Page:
Tried to curb Sachin's instincts: Panesar
Mumbai, Nov 23: Monty Panesar was conspicuously absent when England went down by nine wickets in the first Test against India. Calls of his inclusion became louder with every ounce success of the spinners playing in that Test.
Expectedly, the left-arm spinner’s name featured in first 11 names of the England team sheet for the second Test, in Mumbai. And at stumps on Day 1 he emerged as the most vital selection of the match for the visitors.
Panesar rocked the Indian line-up that had tortured his team endlessly at Ahmedabad. Out of six Indian wickets to fall on the day, he got four. And they comprised Virender Sehwag, Sachin Tendulkar, Virat Kohli and MS Dhoni.
Besides the quality of batsmen he claimed, what was a telling factor of Panesar’s performance on the day were the lengths for which he bowled. His first spell began in the seventh over of the match and ended only after he had bowled 23 overs on the trot. In total, the left-arm spinner sent down 34 off the 90 overs bowled – eight more than Graeme Swann.
Pleased with a very productive day in the office, Panesar spoke to bcci.tv about dismissing Sachin Tendulkar for the third time in Test cricket, spoiling Virender Sehwag’s 100th Test party and his marathon spell.
You surely must have had a ball bowling on this wicket?
It was nice to get a few wickets today and bowl on a track that had a bit of turn and bounce. I was pleased to be able to go out there and put some pressure on the Indian line-up.
You love dismissing Sachin Tendulkar, don’t you?
He’s such a world-class cricketer and to him you’ve got to bowl deliveries that turn quite prodigiously and have a good shape on them. If you bowl anything lesser than that, it’s very difficult to get him out.
What are your tactics, in general, against Tendulkar?
For us it’s just about trying to not let him dominate you. You have to stop him from coming out of his crease and bat freely. If you can curb his attacking instincts, hopefully he’ll hit the ball in areas that he doesn’t want to and you may have a chance of getting him out.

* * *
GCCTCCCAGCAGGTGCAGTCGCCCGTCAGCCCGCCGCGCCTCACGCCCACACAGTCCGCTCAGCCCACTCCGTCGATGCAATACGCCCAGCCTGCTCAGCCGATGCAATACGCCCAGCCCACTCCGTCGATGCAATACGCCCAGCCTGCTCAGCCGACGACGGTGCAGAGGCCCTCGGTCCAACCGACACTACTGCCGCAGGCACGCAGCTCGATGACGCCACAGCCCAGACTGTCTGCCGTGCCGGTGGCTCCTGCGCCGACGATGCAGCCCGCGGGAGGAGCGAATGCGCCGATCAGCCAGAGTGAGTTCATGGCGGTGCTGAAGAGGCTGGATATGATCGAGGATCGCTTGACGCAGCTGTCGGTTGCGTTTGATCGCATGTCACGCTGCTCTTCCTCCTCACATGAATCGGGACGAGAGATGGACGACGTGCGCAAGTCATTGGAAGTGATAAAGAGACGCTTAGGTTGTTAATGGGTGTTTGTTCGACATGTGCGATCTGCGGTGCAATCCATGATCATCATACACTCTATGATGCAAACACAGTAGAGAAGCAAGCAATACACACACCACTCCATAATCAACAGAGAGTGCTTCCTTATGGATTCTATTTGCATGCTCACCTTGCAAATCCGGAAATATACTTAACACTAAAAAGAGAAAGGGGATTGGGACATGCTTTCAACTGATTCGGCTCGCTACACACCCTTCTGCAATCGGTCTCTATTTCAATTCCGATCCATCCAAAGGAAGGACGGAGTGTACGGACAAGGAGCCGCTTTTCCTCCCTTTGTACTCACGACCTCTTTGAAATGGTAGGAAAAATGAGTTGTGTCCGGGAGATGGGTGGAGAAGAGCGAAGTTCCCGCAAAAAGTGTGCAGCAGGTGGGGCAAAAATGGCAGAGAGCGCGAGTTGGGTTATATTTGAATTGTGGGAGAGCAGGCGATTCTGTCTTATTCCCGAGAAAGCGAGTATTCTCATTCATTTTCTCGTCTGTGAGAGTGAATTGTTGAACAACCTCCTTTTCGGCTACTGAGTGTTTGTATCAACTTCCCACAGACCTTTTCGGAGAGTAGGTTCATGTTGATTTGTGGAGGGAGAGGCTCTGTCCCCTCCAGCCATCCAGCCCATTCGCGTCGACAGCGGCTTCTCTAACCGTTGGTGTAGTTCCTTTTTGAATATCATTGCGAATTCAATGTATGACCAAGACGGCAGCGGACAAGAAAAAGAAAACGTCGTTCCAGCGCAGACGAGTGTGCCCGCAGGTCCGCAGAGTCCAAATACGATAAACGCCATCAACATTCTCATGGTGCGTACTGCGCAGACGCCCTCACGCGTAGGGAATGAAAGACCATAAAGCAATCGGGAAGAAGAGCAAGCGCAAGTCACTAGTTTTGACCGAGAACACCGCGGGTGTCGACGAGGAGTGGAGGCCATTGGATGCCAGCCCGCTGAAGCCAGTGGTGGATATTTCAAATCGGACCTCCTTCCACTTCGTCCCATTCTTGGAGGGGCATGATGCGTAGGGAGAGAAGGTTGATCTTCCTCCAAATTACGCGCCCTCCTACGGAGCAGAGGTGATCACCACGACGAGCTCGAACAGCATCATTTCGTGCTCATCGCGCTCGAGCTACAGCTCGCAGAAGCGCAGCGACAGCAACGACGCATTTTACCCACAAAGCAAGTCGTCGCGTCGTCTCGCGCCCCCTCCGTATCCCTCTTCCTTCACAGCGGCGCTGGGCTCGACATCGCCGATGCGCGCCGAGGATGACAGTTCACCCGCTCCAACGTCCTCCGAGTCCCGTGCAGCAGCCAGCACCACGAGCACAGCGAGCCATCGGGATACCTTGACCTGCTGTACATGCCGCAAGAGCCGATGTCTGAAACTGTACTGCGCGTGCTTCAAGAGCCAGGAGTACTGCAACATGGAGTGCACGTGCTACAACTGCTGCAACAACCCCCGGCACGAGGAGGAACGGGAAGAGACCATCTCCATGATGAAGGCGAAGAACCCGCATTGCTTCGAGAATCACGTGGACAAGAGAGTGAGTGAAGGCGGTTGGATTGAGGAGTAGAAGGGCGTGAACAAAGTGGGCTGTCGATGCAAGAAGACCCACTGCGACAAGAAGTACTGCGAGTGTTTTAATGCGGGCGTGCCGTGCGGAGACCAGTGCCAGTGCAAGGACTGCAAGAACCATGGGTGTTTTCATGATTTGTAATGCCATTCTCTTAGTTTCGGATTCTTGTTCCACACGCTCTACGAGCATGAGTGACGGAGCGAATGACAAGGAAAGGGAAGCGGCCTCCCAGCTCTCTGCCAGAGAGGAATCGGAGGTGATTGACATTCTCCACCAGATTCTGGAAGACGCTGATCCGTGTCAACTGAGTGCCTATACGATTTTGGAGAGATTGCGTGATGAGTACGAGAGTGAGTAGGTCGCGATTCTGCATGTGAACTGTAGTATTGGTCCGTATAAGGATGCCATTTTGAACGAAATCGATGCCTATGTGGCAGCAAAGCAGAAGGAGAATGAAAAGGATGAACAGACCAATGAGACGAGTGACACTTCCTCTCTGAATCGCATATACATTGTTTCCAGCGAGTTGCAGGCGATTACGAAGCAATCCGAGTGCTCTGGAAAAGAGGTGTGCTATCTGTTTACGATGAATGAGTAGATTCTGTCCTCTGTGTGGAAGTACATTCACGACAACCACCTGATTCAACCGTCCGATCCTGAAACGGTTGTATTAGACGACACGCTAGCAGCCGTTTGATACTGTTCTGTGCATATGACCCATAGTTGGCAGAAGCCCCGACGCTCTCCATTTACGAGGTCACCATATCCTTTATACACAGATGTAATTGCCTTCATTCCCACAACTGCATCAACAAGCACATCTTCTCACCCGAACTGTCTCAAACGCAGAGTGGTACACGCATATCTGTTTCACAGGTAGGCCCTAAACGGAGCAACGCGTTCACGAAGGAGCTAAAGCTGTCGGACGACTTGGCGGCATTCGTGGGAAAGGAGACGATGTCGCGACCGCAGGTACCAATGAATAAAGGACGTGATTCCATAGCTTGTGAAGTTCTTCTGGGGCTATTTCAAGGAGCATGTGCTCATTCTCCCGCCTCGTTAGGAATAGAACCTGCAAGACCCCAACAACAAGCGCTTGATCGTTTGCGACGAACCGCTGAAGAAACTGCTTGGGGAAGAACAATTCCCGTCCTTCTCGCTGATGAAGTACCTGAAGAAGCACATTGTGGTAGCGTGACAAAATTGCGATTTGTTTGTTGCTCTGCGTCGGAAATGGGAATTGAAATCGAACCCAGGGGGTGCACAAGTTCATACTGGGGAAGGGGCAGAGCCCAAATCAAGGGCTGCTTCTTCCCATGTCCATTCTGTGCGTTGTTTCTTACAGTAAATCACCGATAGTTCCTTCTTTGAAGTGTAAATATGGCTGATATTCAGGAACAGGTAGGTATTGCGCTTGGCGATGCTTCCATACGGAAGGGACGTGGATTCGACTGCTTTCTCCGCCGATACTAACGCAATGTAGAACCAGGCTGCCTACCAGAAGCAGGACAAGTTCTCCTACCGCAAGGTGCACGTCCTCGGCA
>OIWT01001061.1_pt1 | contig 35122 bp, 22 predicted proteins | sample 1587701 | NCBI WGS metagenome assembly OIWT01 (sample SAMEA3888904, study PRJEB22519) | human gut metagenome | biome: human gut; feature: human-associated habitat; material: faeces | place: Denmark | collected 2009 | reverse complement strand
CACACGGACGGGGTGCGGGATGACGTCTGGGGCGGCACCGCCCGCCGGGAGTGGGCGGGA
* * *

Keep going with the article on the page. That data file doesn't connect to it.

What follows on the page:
You also crashed Sehwag’s party
It was a new ball and on a wicket like this, you have a chance against him with the new ball. I just tried to bowl good lines and it worked.
You were brought into the attack as early as in the seventh over. Were you prepared for it?
I’ve done that a few times in the subcontinent before, bowling with the new ball. It’s a role that I have accepted and tried to take it in my stride. In the subcontinent, if you’re up against a track that doesn’t offer much turn or bounce, you’ve got to try and get turn and bounce with the newer, harder ball.
Your first spell of the match lasted 23 overs. Are you used to bowling such long spells?
I tend to bowl shorter spells, get some rest and come back. But on such wicket that offered something to the spinners, we always felt like we were in the game. So, I thought I’d try and bowl for as long as I can.
Was it a challenge to bowl non-stop in the heat and humidity of Mumbai?
Playing a Test match in heat can be demanding but that’s part of international cricket. Facing such conditions is a huge challenge of touring India but to succeed here you shouldn’t fight with the conditions. You just accept the heat and try to get the best out of yourself that you can.